A Lake Superior judge did not err when he allowed a witness to testify on behalf of the party bringing a medical malpractice complaint against a doctor nor in excluding the testimony of the doctor’s expert witness due to untimely disclosure, the Indiana Court of Appeals held Tuesday.
The estate of John E. Robinson won a $550,000 jury verdict in a medical malpractice complaint filed against Dr. John O. Carter. John Robinson saw Carter with complaints of stress. Carter performed a physical exam and diagnosed Robinson with severe stress and insomnia and prescribed two drugs. That afternoon, Robinson died.
His wife, Loretta, whom he was separated from at the time of his death, hired Dr. James Bryant to perform an autopsy. Bryant concluded that John Robinson died from acute and chronic congestive heart failure. Loretta Robinson filed her proposed medical complaint with the Department of Insurance in 2004 and then filed her lawsuit in 2009.
Carter died unexpectedly several weeks before the June 2011 trial date. His estate sought to introduce an expert witness to rebut Bryant’s conclusions, but the Lake Superior Judge Jeffery Dywan denied his request. Dywan also allowed Bryant to testify over the estate’s objections.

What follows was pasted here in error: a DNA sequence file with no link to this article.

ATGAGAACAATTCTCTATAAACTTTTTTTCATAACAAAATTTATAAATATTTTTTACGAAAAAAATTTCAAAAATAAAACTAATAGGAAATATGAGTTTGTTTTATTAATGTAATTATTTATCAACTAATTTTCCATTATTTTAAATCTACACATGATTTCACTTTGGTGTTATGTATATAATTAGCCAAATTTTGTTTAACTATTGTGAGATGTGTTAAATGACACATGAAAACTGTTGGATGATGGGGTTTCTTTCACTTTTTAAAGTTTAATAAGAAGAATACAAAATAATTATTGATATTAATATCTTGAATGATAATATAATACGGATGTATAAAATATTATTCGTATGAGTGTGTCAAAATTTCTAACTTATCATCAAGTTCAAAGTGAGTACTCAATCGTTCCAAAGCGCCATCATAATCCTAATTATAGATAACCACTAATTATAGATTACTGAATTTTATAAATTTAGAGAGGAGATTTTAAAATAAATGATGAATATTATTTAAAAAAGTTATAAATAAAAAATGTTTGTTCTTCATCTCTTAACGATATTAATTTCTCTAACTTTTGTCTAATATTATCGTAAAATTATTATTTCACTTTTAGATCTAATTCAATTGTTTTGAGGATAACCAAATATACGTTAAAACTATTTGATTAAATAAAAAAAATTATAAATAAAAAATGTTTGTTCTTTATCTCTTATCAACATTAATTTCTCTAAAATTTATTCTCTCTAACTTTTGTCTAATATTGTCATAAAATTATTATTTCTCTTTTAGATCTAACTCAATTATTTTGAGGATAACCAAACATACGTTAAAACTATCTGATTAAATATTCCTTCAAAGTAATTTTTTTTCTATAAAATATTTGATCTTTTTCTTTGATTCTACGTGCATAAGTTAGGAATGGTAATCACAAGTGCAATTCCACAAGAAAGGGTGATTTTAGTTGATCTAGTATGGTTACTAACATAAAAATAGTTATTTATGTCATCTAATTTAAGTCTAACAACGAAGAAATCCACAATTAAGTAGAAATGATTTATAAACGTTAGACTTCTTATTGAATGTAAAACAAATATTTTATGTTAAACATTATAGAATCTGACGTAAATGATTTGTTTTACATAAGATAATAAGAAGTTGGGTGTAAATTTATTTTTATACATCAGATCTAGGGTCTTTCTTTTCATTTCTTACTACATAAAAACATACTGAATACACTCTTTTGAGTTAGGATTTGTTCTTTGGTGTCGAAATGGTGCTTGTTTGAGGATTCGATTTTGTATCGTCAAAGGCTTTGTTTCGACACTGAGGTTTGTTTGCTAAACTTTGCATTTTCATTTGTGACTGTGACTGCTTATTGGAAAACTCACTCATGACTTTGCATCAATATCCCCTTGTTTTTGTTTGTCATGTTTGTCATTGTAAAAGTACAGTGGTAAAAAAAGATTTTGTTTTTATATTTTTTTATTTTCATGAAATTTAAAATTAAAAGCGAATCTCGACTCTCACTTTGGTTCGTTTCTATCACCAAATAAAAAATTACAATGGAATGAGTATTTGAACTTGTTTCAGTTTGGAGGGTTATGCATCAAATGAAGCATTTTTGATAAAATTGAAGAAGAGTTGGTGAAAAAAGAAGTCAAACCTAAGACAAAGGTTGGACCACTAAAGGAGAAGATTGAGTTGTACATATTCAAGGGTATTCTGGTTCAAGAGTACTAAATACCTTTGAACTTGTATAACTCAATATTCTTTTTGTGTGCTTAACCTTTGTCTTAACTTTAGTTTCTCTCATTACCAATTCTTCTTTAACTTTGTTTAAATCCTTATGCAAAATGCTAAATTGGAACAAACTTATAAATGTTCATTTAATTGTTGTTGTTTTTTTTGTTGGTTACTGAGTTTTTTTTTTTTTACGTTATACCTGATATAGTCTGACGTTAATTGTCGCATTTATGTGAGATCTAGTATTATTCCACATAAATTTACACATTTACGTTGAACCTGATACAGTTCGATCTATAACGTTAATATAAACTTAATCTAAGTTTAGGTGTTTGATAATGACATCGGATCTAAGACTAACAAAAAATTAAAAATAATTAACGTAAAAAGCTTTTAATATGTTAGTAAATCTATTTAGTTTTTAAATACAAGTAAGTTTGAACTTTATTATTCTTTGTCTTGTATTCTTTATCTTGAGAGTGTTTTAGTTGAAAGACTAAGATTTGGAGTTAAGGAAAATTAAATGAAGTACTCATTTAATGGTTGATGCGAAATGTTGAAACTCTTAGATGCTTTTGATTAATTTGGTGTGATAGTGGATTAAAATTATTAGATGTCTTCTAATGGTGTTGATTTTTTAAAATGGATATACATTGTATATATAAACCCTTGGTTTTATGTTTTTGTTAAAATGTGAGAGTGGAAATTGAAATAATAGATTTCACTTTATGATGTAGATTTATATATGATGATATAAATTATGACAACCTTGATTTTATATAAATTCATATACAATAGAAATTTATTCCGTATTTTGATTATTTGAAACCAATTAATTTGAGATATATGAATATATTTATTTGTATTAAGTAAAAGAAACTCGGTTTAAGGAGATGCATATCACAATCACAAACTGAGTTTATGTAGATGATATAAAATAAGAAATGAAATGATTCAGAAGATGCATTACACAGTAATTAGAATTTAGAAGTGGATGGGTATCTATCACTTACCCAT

In Mark Carter and John E. Carter, Co-Personal Rep. of the Estate of John O. Carter, M.D., Deceased v. Loretta Robinson, Individually and as Admin. of the Estate of John E. Robinson, Deceased, 45A05-1110-CT-563, the Court of Appeals rejected the estate’s contention that Bryant’s testimony as an expert witness should have been excluded under Ind. Evidence Rule 702. The estate argued that Bryant found one reason as to how John Robinson died and then did not rule out other possible causes. The judges found the autopsy report’s cause of death was derived by employing the differential etiology method, as Bryant did look at other causes and rule them out.
The COA judges also upheld the decision to not allow the estate’s expert witness, Dr. Michael Kaufman, to testify. Kaufman would have spoke about perceived flaws in Bryant’s methodology. The judges agreed that Kaufman was not timely disclosed as a witness. Bryant was deposed by Carter’s counsel in April 2011, although Carter knew he was an expert witness in July 2009. In May 2011, the estate hired Kaufman, but did not include Kaufman on a June 6, 2011, witness disclosure list. It wasn’t until just a few weeks before trial that the estate attempted to add Kaufman as a witness.
The judges pointed out that Carter’s attorney was still able to point out the weaknesses and perceived flaws within Bryant’s methodology and place those before the jury. They also affirmed the refusal to tender final jury instruction No. 3 with the phrase, “This determination should not be based on hindsight,” as another final instruction included language similar in form and substance.
Loretta Robinson’s request for appellate attorney fees was denied.